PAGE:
When Advent season rolls around, the expectation of Christmas day hangs over our daily lives in a very tangible way. We are all waiting for that nostalgically magical day to arrive. We listen to hours on end of syrupy and repetitive Christmas songs on the radio about drummers, two front teeth, and the dreaded Christmas shoes. We hang lights, wrap presents, and watch as our Advent wreaths slowly become brighter with each week. We also wait and look with expectation toward reunion with family members or friends. We long for the loving presence of our loved ones both near and far. This longing is only appropriate in the Advent season of waiting, expecting, and longer for the coming of the Savior of the world: the truest embodiment of love.
This advent season, the world looks particularly crazy and uncertain. Messages of hate and discrimination are whole-heartedly endorsed by far too many. The unthinkable has happened, and I feel as if the world may crumble beneath me, taking with it newly won rights and hard fought victories against discrimination. I look around and find it difficult to glimpse much evidence of love. Love doesn’t seem to be winning any battles right now. From stories on the news, to the statuses of so many relatives and acquaintances on Facebook, to messages inscribed upon the graffiti tunnel at Duke I travel through each day, the voices and actions motivated by hate are loud and overpowering. Some days it seems like love is drowned out completely. Like so many of my brothers and sisters in this country and around the world, I am impatiently waiting for the arrival of love, both in word and deed: love which conquers fear, brings peace, breaks barriers, and protects and empowers all.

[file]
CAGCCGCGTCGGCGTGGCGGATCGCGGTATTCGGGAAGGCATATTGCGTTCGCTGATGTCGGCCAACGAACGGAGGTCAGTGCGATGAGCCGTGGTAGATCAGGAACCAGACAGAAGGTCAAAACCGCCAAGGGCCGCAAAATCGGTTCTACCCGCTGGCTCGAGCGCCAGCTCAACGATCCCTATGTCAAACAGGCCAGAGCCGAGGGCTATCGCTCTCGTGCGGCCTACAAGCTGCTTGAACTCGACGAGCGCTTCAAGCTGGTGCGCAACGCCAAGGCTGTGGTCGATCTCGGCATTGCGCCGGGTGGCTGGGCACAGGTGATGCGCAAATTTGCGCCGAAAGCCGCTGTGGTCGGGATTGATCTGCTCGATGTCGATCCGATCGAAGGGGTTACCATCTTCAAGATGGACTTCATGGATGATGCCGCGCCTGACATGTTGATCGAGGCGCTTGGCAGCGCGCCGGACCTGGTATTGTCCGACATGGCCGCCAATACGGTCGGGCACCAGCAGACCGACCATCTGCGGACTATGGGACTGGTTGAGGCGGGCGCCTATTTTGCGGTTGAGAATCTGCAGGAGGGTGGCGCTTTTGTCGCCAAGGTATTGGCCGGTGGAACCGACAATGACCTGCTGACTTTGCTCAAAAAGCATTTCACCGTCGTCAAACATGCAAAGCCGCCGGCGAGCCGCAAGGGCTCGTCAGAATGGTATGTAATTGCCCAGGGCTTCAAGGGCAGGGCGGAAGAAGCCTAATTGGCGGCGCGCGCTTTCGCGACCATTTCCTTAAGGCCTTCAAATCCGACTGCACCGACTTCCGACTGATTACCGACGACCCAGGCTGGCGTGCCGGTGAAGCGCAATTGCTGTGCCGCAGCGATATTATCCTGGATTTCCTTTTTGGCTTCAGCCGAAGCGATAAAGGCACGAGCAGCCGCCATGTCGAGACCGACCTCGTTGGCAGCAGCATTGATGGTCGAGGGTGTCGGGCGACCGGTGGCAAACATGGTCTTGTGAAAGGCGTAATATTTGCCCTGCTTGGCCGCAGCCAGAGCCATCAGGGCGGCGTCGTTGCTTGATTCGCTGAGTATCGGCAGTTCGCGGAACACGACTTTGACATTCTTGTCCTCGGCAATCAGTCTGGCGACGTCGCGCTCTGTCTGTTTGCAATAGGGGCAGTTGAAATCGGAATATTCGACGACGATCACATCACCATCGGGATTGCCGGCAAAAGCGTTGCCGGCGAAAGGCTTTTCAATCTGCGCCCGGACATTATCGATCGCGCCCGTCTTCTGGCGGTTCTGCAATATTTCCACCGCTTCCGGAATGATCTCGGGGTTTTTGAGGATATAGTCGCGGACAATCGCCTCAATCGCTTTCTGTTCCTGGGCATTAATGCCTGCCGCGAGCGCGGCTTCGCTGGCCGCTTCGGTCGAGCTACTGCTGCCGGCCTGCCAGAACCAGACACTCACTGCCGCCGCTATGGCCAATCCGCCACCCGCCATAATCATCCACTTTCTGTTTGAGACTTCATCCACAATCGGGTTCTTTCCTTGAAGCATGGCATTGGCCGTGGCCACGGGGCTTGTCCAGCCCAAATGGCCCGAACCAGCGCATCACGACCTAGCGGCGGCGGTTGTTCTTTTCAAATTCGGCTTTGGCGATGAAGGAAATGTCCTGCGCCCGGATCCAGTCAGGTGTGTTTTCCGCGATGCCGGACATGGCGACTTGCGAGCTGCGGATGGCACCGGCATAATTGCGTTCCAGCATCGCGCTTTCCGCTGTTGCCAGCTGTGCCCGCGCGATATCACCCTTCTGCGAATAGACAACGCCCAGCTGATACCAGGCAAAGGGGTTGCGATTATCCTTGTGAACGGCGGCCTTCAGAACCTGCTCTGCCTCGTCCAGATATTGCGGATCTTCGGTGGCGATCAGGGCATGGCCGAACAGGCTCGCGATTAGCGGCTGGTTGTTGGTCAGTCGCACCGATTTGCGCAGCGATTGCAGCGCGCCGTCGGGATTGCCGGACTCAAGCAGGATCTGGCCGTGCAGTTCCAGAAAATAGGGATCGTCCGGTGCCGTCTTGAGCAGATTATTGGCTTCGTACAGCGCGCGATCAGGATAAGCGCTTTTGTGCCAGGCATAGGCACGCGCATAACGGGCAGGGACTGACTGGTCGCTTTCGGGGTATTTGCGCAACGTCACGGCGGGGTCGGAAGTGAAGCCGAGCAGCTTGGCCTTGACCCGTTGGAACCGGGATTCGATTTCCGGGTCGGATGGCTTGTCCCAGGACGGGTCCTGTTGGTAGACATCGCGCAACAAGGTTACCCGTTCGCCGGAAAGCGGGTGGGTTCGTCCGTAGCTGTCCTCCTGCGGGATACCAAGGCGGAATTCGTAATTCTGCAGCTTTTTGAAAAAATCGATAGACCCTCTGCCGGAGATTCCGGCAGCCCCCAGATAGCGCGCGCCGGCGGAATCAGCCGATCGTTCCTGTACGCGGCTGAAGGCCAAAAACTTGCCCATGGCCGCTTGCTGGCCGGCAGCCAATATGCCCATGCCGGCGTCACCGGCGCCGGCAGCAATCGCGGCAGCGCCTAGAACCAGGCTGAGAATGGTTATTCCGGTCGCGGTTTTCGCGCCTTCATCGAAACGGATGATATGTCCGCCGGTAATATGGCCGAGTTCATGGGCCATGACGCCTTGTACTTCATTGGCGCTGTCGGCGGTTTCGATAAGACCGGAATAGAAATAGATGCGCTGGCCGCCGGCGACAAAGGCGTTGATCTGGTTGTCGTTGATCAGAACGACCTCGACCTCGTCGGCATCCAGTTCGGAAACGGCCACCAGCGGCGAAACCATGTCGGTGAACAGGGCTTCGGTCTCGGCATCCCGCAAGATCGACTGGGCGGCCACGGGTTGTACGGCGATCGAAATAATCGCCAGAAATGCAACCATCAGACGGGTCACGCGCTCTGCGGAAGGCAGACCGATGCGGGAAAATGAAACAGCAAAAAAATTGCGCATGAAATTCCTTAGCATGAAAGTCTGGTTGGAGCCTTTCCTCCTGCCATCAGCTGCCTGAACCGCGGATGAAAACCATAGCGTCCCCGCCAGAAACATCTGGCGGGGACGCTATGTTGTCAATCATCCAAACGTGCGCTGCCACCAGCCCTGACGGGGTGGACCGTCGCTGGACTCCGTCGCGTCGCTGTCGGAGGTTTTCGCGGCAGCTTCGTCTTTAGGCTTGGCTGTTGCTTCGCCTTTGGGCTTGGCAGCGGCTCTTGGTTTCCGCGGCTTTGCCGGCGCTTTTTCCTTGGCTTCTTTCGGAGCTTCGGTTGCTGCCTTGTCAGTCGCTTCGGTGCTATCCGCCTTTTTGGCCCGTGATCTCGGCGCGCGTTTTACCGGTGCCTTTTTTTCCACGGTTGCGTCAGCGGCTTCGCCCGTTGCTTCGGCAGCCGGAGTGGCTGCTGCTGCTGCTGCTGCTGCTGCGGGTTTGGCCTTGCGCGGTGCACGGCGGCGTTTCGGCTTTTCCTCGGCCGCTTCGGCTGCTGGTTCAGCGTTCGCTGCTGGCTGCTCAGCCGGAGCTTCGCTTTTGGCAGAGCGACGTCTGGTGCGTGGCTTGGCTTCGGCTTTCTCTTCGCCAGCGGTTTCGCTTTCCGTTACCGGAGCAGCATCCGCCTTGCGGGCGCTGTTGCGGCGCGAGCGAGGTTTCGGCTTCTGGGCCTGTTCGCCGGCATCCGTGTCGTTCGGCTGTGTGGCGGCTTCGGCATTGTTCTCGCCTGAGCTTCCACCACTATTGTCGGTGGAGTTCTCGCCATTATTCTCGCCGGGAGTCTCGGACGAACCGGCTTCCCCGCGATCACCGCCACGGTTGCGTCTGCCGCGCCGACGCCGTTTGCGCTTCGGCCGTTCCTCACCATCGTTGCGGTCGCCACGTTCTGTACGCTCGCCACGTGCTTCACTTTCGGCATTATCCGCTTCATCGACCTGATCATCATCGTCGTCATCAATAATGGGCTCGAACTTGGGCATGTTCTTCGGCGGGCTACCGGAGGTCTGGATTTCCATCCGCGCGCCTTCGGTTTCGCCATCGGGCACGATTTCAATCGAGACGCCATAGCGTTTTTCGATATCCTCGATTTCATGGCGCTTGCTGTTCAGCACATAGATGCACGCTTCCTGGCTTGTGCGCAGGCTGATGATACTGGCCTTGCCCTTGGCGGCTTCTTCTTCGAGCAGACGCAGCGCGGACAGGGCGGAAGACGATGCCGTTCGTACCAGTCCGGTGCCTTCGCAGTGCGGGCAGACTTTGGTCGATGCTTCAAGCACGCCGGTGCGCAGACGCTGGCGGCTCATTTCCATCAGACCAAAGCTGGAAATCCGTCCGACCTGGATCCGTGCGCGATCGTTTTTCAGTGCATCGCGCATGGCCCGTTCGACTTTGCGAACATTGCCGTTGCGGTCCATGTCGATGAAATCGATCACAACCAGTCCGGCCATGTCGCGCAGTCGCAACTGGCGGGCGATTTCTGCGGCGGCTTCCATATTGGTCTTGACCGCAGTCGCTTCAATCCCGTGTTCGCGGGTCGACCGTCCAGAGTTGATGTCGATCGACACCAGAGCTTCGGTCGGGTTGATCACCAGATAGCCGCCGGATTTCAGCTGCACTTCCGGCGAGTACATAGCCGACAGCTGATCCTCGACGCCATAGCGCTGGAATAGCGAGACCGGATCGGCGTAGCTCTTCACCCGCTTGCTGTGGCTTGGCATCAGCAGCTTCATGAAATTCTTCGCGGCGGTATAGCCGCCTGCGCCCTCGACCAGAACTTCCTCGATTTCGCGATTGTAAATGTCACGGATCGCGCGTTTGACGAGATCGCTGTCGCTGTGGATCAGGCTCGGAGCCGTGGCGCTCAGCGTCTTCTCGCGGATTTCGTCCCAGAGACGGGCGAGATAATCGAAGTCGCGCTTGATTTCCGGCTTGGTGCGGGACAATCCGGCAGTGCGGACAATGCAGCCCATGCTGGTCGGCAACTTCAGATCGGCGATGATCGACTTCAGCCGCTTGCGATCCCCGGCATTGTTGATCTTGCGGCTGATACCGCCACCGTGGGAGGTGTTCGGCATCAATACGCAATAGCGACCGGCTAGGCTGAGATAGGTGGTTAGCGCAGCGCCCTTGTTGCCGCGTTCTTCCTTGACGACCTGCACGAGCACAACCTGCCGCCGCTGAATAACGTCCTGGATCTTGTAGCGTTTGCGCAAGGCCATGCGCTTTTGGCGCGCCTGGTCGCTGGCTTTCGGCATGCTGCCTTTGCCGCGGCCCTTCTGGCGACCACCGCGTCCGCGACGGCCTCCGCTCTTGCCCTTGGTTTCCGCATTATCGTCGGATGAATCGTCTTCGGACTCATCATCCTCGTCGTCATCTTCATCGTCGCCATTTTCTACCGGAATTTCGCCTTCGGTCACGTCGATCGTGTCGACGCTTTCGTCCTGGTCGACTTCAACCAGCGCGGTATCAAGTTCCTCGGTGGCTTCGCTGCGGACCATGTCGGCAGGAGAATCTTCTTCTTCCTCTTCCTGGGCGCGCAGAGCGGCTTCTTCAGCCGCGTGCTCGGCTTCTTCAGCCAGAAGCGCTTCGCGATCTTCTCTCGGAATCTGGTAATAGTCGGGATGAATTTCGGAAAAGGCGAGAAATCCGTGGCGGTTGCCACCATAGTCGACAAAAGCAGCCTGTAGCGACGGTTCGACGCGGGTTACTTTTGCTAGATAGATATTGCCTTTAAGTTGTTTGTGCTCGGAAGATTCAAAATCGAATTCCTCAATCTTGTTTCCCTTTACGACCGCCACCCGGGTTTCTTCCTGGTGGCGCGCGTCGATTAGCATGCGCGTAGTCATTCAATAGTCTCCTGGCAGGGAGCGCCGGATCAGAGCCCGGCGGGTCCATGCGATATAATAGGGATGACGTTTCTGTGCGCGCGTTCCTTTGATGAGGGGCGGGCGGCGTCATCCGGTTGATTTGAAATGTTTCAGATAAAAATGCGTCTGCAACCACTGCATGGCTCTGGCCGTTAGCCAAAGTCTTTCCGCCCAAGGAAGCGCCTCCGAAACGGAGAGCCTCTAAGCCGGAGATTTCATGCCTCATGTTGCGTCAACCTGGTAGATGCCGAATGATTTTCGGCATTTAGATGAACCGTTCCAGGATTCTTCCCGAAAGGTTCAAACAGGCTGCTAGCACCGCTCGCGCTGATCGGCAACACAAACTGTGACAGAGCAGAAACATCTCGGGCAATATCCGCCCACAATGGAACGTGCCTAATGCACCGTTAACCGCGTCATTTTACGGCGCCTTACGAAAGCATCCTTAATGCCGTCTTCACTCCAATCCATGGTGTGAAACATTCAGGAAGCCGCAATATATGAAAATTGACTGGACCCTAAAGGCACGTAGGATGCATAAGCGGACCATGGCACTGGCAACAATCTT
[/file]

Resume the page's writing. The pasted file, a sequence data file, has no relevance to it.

I’ve always been one who more often than not reciprocates rather than initiates declarations of love. For as long as I can remember I’ve been great at “I love you too.” Phone conversations, parting words, you name it, I have always waited on the declaration of love from the other person before being willing to make the leap of vulnerability and openness that comes with letting one’s love be revealed. My younger brother, on the other hand, was always the complete opposite. Before going to bed, he usually said “I love you” personally to each family member in the room twice, if not five times. He had no qualms about expressing his love in words or actions, never waiting on the other person.
As the body of Christ, still waiting and expecting the future fullness of love made manifest, we are to be Christ’s love embodied. While we are waiting for love to one day conquer all, we are not to merely reciprocate the love we have and will receive. Perhaps rather than waiting around to be people who may one day respond, “ I love you too,” we should be the ones constantly saying, “I love you” to all those around us, through our words and our actions. This Advent season, while we are still waiting on love, let us not wait to show and share love.